Location: Plant Polymer Research
Title: Production of composites by using gliadin as a bonding material Author
Submitted to: Journal of Cereal Science
Publication Type: Peer Reviewed Journal
Publication Acceptance Date: June 15, 2011
Publication Date: July 27, 2011
Citation: Kim, S. 2011. Production of composites by using gliadin as a bonding material. Journal of Cereal Science. 54(1):168-172. DOI: 10.1016/j.jcs.2011.05.003 Interpretive Summary: Polymer composites have been manufactured by mixing the component materials at high temperature. As an alternative way of producing composites, this researcher previously introduced a technology to potentially replace existing petroleum based polymers. During the fabrication process, powder-type raw material was coated with a corn protein, zein, that has a strong adhesive property. It was then processed to form a rigid material. Since the market price of zein is very high, in this research a much cheaper wheat protein, gliadin, was chosen and characterized to see if it could be used instead of zein. Experimental results showed that the mechanical properties of the composites fabricated with gliadin were compatible with those fabricated with zein. This research provides an understanding of the behavior of gliadin in solution, and offers a new process for the production of degradable/non-degradable composite materials. Scientists/manufacturers in industry and academia developing new polymer materials would benefit.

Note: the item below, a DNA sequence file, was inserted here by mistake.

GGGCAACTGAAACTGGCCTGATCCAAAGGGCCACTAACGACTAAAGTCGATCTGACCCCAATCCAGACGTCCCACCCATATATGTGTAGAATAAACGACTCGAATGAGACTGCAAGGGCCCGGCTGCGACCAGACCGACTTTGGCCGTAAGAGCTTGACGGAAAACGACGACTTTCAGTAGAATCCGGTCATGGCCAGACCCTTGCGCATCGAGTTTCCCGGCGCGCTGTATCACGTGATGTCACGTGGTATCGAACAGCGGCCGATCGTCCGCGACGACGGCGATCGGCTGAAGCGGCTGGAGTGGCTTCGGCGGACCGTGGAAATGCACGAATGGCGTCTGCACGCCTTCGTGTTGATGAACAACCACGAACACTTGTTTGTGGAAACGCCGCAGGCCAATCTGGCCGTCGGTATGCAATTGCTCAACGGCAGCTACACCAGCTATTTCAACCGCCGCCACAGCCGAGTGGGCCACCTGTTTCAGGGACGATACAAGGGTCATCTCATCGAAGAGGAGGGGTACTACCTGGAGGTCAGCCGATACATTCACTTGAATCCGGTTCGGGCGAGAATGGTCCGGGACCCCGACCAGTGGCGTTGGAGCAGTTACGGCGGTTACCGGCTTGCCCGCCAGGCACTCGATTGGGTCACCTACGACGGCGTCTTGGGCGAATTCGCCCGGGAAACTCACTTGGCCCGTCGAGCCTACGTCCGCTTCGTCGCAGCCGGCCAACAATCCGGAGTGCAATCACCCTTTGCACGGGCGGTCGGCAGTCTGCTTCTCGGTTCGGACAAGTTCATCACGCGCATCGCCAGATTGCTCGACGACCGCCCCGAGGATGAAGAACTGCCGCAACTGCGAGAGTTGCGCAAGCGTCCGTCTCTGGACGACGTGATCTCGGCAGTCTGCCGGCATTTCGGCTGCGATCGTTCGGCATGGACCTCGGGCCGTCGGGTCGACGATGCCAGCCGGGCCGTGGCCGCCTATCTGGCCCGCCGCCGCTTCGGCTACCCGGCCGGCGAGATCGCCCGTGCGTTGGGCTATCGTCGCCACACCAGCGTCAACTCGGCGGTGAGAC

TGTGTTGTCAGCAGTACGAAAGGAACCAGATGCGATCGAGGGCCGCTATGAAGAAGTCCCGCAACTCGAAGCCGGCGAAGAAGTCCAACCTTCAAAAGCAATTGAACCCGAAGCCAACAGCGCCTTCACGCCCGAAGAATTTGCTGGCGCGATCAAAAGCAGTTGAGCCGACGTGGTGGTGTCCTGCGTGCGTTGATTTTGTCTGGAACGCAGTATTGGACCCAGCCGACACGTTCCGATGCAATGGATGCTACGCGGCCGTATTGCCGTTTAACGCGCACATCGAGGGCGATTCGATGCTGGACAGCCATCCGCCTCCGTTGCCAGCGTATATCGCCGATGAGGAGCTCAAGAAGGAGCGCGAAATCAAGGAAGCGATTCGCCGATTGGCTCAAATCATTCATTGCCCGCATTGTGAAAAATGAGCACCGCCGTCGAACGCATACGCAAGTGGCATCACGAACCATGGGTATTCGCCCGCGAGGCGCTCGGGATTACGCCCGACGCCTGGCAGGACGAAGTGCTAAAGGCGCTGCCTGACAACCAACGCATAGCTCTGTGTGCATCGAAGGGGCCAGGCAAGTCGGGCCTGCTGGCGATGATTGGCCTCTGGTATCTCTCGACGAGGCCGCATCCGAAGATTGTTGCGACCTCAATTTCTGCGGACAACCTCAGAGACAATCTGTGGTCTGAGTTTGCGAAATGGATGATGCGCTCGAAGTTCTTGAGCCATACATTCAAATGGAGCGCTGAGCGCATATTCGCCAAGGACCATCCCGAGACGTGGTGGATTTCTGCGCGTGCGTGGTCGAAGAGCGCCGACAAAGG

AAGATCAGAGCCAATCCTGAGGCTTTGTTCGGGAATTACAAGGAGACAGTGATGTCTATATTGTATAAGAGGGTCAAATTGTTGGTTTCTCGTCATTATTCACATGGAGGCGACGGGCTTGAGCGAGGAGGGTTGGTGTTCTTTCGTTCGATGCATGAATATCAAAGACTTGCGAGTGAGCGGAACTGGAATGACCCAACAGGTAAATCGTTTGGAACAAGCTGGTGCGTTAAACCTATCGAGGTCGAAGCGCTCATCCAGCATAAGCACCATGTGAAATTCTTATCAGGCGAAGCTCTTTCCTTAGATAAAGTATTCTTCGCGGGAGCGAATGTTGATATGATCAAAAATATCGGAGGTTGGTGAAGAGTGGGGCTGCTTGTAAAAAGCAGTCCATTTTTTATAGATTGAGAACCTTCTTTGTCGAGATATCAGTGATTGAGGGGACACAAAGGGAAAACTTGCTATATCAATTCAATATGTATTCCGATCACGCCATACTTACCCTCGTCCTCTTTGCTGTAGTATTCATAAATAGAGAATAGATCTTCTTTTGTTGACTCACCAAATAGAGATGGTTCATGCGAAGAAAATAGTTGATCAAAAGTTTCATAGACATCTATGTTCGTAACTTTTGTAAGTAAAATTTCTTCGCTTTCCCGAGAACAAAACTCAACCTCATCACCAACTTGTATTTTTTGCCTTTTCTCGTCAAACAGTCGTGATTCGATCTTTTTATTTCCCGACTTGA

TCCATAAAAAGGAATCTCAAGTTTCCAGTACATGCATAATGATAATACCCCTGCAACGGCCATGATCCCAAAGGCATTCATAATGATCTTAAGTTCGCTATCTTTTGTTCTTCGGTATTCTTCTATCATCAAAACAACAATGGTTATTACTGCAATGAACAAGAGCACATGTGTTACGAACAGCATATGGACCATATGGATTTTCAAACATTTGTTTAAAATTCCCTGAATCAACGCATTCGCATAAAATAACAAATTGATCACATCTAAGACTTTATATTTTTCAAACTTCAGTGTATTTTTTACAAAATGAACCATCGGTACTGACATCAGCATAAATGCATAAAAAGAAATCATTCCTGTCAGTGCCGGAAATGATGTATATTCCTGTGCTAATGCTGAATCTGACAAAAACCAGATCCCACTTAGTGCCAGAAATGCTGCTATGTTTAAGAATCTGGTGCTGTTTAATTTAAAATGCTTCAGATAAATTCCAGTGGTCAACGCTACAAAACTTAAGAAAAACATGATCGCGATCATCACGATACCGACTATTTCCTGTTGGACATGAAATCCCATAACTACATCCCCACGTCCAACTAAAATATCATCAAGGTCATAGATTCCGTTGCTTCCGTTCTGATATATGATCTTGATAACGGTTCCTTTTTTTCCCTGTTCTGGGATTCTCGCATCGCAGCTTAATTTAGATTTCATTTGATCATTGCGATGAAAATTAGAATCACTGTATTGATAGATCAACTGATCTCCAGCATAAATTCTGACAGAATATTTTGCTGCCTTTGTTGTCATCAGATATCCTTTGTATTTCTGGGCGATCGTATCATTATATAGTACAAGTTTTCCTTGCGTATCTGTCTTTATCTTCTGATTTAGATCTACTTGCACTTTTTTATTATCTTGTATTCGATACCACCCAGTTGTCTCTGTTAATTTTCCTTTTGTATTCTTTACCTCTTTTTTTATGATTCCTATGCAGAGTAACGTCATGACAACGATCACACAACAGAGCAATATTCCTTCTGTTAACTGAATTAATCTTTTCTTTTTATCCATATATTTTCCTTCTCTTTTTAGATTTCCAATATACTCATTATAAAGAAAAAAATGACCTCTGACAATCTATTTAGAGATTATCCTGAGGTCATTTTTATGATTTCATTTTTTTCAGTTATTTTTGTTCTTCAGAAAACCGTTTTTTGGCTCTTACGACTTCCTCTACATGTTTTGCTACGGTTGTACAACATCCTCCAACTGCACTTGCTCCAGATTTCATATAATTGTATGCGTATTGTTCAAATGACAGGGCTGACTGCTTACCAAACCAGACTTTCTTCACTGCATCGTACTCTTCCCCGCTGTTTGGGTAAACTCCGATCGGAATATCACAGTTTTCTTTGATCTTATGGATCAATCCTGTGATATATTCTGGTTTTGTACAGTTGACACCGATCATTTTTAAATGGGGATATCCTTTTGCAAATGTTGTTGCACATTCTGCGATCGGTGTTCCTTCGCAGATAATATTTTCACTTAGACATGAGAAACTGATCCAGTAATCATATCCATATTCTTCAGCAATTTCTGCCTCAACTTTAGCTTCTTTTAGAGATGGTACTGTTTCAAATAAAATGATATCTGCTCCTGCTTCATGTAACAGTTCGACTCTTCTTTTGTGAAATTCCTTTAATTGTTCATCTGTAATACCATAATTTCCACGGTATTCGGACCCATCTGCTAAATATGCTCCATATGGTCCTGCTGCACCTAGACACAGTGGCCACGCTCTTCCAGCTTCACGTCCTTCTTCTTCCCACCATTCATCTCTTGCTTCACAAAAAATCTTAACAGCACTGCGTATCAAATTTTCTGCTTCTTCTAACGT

Technical Abstract: In our previous papers, a new technology that produces biopolymer composites by particle-bonding was introduced. During the manufacturing process, micrometer-scale raw material was coated with a corn protein, zein, which is then processed to form a rigid material. The coating of raw-material particles with zein makes use of the unique property of zein in aqueous ethanol solution. In this paper, we show that the behavior of a wheat protein, gliadin, is very similar to zein in aqueous ethanol. Size variation of aggregates in 45-65% aqueous ethanol was investigated with a turbidimeter in conjunction with Size Exclution Chromatography. Confirming the resemblance of gliadin to zein in terms of aggregation behavior in the solution, composites were fabricated by particle-bonding and their mechanical property was measured with a Universal Testing Machine. Test results showed that gliadin could be used instead of zein in the production of composites.